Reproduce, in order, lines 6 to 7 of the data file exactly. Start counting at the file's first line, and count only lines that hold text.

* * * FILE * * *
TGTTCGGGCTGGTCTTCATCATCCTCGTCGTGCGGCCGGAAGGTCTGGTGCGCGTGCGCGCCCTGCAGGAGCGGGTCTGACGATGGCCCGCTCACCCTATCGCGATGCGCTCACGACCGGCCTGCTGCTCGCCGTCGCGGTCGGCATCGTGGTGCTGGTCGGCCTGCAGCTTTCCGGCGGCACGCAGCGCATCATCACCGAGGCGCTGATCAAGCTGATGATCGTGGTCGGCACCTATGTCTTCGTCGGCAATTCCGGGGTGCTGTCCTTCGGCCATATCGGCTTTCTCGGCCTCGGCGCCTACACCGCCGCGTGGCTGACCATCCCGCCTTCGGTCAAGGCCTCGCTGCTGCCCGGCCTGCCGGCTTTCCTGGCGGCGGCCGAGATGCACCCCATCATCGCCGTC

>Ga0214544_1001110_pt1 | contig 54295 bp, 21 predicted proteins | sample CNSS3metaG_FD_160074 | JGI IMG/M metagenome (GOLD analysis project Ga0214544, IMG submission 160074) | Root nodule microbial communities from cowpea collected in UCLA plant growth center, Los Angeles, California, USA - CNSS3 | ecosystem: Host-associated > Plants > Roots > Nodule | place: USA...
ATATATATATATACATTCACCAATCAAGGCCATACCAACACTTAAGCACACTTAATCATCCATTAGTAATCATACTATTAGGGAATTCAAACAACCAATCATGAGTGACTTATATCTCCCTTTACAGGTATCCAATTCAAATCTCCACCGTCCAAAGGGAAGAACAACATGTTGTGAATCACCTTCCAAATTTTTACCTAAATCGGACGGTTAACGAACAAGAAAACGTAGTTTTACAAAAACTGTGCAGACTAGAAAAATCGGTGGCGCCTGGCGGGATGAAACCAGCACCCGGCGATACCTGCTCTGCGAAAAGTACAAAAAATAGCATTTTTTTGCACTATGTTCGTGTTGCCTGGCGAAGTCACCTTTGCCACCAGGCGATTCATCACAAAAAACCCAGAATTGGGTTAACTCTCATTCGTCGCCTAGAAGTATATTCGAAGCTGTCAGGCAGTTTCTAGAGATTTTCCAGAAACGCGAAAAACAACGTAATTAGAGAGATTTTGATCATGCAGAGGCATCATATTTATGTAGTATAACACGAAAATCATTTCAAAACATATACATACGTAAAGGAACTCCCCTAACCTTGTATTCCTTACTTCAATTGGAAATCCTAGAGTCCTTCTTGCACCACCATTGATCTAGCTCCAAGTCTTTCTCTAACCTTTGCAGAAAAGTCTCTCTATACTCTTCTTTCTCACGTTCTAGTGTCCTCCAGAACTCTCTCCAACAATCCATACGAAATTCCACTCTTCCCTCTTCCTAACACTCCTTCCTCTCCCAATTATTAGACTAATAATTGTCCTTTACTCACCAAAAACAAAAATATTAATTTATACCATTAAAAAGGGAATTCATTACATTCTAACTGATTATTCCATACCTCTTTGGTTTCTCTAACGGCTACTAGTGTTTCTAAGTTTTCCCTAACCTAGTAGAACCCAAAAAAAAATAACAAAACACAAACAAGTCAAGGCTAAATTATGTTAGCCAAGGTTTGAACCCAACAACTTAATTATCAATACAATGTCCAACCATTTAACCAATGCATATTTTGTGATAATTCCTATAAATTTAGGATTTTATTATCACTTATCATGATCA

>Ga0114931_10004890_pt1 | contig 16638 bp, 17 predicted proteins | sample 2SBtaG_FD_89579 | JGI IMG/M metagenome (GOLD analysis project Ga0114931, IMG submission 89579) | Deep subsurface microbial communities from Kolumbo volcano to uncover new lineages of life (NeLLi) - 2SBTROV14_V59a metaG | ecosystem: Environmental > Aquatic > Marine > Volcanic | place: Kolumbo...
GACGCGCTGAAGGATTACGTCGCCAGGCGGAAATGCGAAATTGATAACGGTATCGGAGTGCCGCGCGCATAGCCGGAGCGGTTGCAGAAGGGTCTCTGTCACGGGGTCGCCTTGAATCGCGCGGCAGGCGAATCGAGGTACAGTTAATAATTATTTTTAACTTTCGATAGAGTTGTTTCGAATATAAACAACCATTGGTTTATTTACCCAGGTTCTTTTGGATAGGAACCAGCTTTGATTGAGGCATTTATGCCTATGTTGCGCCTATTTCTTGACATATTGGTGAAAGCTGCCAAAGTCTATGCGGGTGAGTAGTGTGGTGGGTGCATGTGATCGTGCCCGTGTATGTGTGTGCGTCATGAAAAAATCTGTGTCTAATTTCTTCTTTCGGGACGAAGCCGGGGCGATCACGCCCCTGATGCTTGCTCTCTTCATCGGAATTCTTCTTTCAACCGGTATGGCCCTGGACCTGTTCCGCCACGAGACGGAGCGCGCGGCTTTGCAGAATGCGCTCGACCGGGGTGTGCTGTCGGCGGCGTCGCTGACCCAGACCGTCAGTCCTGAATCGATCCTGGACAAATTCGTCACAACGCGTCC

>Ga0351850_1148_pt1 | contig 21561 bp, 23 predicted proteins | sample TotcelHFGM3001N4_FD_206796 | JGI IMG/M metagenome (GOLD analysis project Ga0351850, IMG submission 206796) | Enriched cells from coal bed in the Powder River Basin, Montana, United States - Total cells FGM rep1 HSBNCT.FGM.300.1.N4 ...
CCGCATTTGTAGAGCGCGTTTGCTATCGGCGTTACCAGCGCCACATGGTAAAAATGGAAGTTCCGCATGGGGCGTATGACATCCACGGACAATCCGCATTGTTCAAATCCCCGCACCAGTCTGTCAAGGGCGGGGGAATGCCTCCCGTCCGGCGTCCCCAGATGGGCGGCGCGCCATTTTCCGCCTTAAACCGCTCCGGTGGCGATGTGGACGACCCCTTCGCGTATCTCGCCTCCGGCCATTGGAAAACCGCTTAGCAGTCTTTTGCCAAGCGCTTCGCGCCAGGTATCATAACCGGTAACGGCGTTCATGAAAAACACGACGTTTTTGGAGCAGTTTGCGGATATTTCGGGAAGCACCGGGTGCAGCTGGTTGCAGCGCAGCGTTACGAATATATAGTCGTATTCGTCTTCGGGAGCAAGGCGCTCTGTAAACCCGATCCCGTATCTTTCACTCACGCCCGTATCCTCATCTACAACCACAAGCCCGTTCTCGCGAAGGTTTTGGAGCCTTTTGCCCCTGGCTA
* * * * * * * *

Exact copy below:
>Ga0351850_1148_pt1 | contig 21561 bp, 23 predicted proteins | sample TotcelHFGM3001N4_FD_206796 | JGI IMG/M metagenome (GOLD analysis project Ga0351850, IMG submission 206796) | Enriched cells from coal bed in the Powder River Basin, Montana, United States - Total cells FGM rep1 HSBNCT.FGM.300.1.N4 ...
CCGCATTTGTAGAGCGCGTTTGCTATCGGCGTTACCAGCGCCACATGGTAAAAATGGAAGTTCCGCATGGGGCGTATGACATCCACGGACAATCCGCATTGTTCAAATCCCCGCACCAGTCTGTCAAGGGCGGGGGAATGCCTCCCGTCCGGCGTCCCCAGATGGGCGGCGCGCCATTTTCCGCCTTAAACCGCTCCGGTGGCGATGTGGACGACCCCTTCGCGTATCTCGCCTCCGGCCATTGGAAAACCGCTTAGCAGTCTTTTGCCAAGCGCTTCGCGCCAGGTATCATAACCGGTAACGGCGTTCATGAAAAACACGACGTTTTTGGAGCAGTTTGCGGATATTTCGGGAAGCACCGGGTGCAGCTGGTTGCAGCGCAGCGTTACGAATATATAGTCGTATTCGTCTTCGGGAGCAAGGCGCTCTGTAAACCCGATCCCGTATCTTTCACTCACGCCCGTATCCTCATCTACAACCACAAGCCCGTTCTCGCGAAGGTTTTGGAGCCTTTTGCCCCTGGCTA